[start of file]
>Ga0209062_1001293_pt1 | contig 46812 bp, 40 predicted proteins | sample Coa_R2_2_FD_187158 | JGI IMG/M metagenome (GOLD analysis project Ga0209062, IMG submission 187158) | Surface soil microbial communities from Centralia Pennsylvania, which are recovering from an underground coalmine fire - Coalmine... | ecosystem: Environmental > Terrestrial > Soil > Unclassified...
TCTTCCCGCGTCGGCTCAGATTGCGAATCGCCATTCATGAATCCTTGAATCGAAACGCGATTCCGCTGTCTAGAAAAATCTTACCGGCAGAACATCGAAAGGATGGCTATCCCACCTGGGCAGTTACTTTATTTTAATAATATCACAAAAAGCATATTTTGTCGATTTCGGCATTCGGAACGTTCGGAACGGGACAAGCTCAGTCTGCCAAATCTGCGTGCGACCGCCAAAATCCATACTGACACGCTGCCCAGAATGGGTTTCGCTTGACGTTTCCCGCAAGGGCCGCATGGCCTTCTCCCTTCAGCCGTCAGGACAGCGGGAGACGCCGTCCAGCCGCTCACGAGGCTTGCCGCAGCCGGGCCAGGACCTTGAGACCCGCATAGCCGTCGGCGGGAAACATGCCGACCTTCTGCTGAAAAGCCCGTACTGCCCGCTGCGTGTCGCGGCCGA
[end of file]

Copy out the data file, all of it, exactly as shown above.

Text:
>Ga0209062_1001293_pt1 | contig 46812 bp, 40 predicted proteins | sample Coa_R2_2_FD_187158 | JGI IMG/M metagenome (GOLD analysis project Ga0209062, IMG submission 187158) | Surface soil microbial communities from Centralia Pennsylvania, which are recovering from an underground coalmine fire - Coalmine... | ecosystem: Environmental > Terrestrial > Soil > Unclassified...
TCTTCCCGCGTCGGCTCAGATTGCGAATCGCCATTCATGAATCCTTGAATCGAAACGCGATTCCGCTGTCTAGAAAAATCTTACCGGCAGAACATCGAAAGGATGGCTATCCCACCTGGGCAGTTACTTTATTTTAATAATATCACAAAAAGCATATTTTGTCGATTTCGGCATTCGGAACGTTCGGAACGGGACAAGCTCAGTCTGCCAAATCTGCGTGCGACCGCCAAAATCCATACTGACACGCTGCCCAGAATGGGTTTCGCTTGACGTTTCCCGCAAGGGCCGCATGGCCTTCTCCCTTCAGCCGTCAGGACAGCGGGAGACGCCGTCCAGCCGCTCACGAGGCTTGCCGCAGCCGGGCCAGGACCTTGAGACCCGCATAGCCGTCGGCGGGAAACATGCCGACCTTCTGCTGAAAAGCCCGTACTGCCCGCTGCGTGTCGCGGCCGA